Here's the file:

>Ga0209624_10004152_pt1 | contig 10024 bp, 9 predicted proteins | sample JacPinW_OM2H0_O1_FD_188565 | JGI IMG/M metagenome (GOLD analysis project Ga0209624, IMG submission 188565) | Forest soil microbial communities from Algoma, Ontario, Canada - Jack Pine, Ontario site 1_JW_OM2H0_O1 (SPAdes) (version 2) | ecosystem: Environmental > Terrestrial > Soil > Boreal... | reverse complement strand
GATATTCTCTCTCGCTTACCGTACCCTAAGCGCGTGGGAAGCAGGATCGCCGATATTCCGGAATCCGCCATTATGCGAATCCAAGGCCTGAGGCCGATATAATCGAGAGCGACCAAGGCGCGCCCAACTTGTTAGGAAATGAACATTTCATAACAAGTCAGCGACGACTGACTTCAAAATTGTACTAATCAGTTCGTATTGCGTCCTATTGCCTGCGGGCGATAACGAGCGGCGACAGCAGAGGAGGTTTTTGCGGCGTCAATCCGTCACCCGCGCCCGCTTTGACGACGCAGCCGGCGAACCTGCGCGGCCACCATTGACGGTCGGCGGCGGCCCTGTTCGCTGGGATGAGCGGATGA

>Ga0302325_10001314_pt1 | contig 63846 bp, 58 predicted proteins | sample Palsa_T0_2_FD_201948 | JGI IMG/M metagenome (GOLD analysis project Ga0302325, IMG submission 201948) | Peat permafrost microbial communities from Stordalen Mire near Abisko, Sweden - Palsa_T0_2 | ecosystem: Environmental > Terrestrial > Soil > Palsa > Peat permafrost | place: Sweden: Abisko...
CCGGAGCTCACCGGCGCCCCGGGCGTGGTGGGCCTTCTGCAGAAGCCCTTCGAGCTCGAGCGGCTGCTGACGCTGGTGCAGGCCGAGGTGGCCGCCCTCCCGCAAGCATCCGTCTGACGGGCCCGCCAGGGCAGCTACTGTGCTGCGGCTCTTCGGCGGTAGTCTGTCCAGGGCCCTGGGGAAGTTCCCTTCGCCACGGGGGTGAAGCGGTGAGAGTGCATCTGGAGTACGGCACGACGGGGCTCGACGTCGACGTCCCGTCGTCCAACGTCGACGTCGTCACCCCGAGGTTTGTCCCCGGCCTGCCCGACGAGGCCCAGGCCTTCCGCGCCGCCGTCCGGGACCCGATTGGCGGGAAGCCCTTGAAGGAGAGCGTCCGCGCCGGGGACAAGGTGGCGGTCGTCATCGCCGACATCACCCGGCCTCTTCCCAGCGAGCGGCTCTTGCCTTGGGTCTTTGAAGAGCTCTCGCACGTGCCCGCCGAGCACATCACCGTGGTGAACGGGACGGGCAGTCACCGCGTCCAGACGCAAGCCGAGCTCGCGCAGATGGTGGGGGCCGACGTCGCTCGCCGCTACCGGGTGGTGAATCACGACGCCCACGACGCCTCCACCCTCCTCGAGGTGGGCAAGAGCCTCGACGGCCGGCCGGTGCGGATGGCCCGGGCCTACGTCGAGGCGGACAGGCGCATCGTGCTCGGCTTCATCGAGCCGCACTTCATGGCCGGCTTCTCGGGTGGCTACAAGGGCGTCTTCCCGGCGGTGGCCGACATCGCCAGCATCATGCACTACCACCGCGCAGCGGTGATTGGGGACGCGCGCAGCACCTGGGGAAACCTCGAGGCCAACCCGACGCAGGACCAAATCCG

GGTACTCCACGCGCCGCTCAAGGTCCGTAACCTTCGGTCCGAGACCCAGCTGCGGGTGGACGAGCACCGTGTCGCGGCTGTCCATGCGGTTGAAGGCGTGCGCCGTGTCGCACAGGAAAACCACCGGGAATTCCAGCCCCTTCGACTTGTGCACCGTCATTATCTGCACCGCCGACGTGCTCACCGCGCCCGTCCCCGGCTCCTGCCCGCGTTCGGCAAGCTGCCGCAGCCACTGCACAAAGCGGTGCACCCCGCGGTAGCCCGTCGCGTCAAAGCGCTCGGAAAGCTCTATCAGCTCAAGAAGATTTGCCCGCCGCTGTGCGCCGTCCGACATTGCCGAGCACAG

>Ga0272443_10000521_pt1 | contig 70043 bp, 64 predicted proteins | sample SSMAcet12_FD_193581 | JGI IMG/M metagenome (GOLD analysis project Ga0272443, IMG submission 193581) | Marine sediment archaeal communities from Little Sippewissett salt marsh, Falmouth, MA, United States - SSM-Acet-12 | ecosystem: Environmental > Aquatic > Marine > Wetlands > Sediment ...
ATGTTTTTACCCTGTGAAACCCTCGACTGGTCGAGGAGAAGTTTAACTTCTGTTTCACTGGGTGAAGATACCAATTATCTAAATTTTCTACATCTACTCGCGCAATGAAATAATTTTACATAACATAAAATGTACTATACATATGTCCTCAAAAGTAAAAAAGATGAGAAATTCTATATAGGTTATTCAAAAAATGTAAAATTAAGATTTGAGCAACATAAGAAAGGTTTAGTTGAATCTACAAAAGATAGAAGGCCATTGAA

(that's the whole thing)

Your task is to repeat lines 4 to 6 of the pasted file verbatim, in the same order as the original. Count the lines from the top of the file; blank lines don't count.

CCGGAGCTCACCGGCGCCCCGGGCGTGGTGGGCCTTCTGCAGAAGCCCTTCGAGCTCGAGCGGCTGCTGACGCTGGTGCAGGCCGAGGTGGCCGCCCTCCCGCAAGCATCCGTCTGACGGGCCCGCCAGGGCAGCTACTGTGCTGCGGCTCTTCGGCGGTAGTCTGTCCAGGGCCCTGGGGAAGTTCCCTTCGCCACGGGGGTGAAGCGGTGAGAGTGCATCTGGAGTACGGCACGACGGGGCTCGACGTCGACGTCCCGTCGTCCAACGTCGACGTCGTCACCCCGAGGTTTGTCCCCGGCCTGCCCGACGAGGCCCAGGCCTTCCGCGCCGCCGTCCGGGACCCGATTGGCGGGAAGCCCTTGAAGGAGAGCGTCCGCGCCGGGGACAAGGTGGCGGTCGTCATCGCCGACATCACCCGGCCTCTTCCCAGCGAGCGGCTCTTGCCTTGGGTCTTTGAAGAGCTCTCGCACGTGCCCGCCGAGCACATCACCGTGGTGAACGGGACGGGCAGTCACCGCGTCCAGACGCAAGCCGAGCTCGCGCAGATGGTGGGGGCCGACGTCGCTCGCCGCTACCGGGTGGTGAATCACGACGCCCACGACGCCTCCACCCTCCTCGAGGTGGGCAAGAGCCTCGACGGCCGGCCGGTGCGGATGGCCCGGGCCTACGTCGAGGCGGACAGGCGCATCGTGCTCGGCTTCATCGAGCCGCACTTCATGGCCGGCTTCTCGGGTGGCTACAAGGGCGTCTTCCCGGCGGTGGCCGACATCGCCAGCATCATGCACTACCACCGCGCAGCGGTGATTGGGGACGCGCGCAGCACCTGGGGAAACCTCGAGGCCAACCCGACGCAGGACCAAATCCG

GGTACTCCACGCGCCGCTCAAGGTCCGTAACCTTCGGTCCGAGACCCAGCTGCGGGTGGACGAGCACCGTGTCGCGGCTGTCCATGCGGTTGAAGGCGTGCGCCGTGTCGCACAGGAAAACCACCGGGAATTCCAGCCCCTTCGACTTGTGCACCGTCATTATCTGCACCGCCGACGTGCTCACCGCGCCCGTCCCCGGCTCCTGCCCGCGTTCGGCAAGCTGCCGCAGCCACTGCACAAAGCGGTGCACCCCGCGGTAGCCCGTCGCGTCAAAGCGCTCGGAAAGCTCTATCAGCTCAAGAAGATTTGCCCGCCGCTGTGCGCCGTCCGACATTGCCGAGCACAG

>Ga0272443_10000521_pt1 | contig 70043 bp, 64 predicted proteins | sample SSMAcet12_FD_193581 | JGI IMG/M metagenome (GOLD analysis project Ga0272443, IMG submission 193581) | Marine sediment archaeal communities from Little Sippewissett salt marsh, Falmouth, MA, United States - SSM-Acet-12 | ecosystem: Environmental > Aquatic > Marine > Wetlands > Sediment ...